This medical condition is also known as otitis externa and it occurs as the result of an inflamed or infected ear canal. It is most often caused when water gets inside of the ear while swimming, but it can also come about due to irritations inside the ear, such as wearing a hearing aid, excessive cleaning of the inside of the ear and eczema that forms inside the ear canal.
People who have swimmer’s ear are more susceptible to having future outbreaks. This condition is most prevalent in teens and young adults, but it can occur in people of any age.
Individuals who have swimmer’s ear will have ear pain and the inside area of the ear will itch. The pain often becomes unbearable and it can cause a person’s face, neck and head to hurt. The lymph nodes that are located in close proximity to the ear and upper portion of the neck may become enlarged and the skin around these areas may appear red and swollen.
The ear may feel like it is full of fluid and a discharge may drain from the inside of the ear. Some people also experience hearing loss when they are afflicted with this condition.
Swimmer’s ear is an infection that is caused by water getting caught in the ear canal. Breaks in the lining of the outer ear can let water in, which allows bacteria and other foreign material into the ear.
These tears can be caused by conditions like psoriasis and other skin conditions, inserting something into your ear (like cotton swabs, headphones, ear plugs, or even hearing aids), and using chemicals near the ears (like shampoos and conditioners, or even jewelry and other foreign objects near the ear for long periods).
High humidity and excessive sweating that enters into the ear canal can also lead to infections. If you frequently get swimmer’s ear, you may have a condition that makes it more likely to develop, or may be practicing habits that lead to out skin lining being more easily damaged. It can also occur more frequently in people who spend long periods in water, such as swimmers.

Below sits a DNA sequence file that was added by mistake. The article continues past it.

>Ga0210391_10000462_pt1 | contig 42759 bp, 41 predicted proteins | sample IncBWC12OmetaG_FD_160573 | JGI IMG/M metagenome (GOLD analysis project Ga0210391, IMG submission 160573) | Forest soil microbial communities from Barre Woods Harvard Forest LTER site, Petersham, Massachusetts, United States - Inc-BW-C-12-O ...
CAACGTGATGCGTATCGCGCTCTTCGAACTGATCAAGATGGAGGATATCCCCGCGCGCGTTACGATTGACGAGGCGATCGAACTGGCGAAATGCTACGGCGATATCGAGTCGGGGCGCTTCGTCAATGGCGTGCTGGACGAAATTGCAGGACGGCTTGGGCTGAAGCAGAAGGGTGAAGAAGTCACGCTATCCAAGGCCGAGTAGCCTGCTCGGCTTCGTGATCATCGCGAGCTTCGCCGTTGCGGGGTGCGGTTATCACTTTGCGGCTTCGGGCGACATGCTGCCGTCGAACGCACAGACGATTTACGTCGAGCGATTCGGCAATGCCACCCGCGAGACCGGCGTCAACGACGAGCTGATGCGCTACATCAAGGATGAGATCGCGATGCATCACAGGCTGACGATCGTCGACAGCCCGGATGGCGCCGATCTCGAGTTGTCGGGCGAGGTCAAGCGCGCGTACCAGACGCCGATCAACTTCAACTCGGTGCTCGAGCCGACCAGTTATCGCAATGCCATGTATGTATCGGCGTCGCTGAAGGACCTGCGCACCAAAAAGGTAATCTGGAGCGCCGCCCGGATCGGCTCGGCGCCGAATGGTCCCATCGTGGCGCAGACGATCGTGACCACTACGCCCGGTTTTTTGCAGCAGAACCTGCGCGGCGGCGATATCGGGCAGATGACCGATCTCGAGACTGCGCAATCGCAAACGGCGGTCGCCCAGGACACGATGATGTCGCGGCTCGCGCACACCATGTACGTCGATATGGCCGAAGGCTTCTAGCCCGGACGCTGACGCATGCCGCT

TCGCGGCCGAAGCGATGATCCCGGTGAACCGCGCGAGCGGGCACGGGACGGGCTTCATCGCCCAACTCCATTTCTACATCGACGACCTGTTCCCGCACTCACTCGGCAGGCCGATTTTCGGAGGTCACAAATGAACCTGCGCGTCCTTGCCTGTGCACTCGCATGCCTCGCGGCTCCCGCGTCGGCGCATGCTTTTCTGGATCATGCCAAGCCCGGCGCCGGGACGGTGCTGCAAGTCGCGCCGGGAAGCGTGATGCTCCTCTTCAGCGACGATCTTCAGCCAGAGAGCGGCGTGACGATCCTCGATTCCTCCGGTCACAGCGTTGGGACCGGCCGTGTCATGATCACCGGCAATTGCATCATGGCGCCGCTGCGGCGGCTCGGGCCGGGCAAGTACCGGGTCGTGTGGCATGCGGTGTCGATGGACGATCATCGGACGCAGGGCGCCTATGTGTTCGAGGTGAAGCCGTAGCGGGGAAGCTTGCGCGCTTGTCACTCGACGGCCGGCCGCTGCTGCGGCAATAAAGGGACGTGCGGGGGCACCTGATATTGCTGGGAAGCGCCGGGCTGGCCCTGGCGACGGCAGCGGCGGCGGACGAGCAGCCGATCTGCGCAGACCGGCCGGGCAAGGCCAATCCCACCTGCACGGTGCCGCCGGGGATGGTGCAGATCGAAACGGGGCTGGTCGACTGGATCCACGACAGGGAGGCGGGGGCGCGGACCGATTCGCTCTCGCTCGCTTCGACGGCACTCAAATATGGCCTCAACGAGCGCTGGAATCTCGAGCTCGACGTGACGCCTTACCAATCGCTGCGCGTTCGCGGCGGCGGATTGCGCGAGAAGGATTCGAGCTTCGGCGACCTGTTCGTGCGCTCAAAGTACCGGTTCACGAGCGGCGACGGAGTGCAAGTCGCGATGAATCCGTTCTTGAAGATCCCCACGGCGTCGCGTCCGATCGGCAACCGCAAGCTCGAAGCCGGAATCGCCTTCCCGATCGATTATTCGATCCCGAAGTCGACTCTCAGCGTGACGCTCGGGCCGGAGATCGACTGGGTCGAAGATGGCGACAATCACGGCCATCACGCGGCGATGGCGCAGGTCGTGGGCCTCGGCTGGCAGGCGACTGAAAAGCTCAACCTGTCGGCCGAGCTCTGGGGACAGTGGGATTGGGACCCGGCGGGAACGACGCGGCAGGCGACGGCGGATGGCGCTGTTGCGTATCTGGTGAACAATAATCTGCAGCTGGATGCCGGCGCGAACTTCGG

It is very important that individuals get treatment for swimmer’s ear to avoid further problems, such as repeated ear infections and damage to the bones on the inside of the ear. For minor ear infections, a physician will prescribe ear drops to be placed inside of the ear canal. If the condition is more advanced, a doctor may prescribe antibiotic ear drops.
A store bought pain reliever can be taken to help reduce the pain associated with swimmer’s ear. Individuals should refrain from swimming or getting water inside their ear while they have the ear infection.
The best way to prevent swimmer’s ear is to take steps to ensure you don’t damage the lining of your outer ear, and trying to prevent water and other liquids from getting into your ear.
For example, if you frequently swim or go into water, try wearing ear plugs designed for swimmers. You can also use ear drops after swimming or getting wet to clear out and dry the ear canal. Use a towel or paper towel after showering and swimming to gently clean the ear area.
Avoid sticking objects far into the ear canal, like cotton swabs. These often do more damage than good. Also avoid or lessen use of earbuds that penetrate deep into the ear, ear plugs (aside from those used when swimming) and any other foreign objects placed in the ear. Even just putting your finger in your ear often can cause problems.